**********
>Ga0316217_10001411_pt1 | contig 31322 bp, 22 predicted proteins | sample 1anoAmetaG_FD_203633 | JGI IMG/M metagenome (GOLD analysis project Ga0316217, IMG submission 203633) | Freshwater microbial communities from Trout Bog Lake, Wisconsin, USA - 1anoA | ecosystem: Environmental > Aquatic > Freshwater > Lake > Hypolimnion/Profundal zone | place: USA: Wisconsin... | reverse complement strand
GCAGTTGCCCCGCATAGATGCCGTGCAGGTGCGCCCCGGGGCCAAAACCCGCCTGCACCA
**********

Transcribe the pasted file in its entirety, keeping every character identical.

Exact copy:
>Ga0316217_10001411_pt1 | contig 31322 bp, 22 predicted proteins | sample 1anoAmetaG_FD_203633 | JGI IMG/M metagenome (GOLD analysis project Ga0316217, IMG submission 203633) | Freshwater microbial communities from Trout Bog Lake, Wisconsin, USA - 1anoA | ecosystem: Environmental > Aquatic > Freshwater > Lake > Hypolimnion/Profundal zone | place: USA: Wisconsin... | reverse complement strand
GCAGTTGCCCCGCATAGATGCCGTGCAGGTGCGCCCCGGGGCCAAAACCCGCCTGCACCA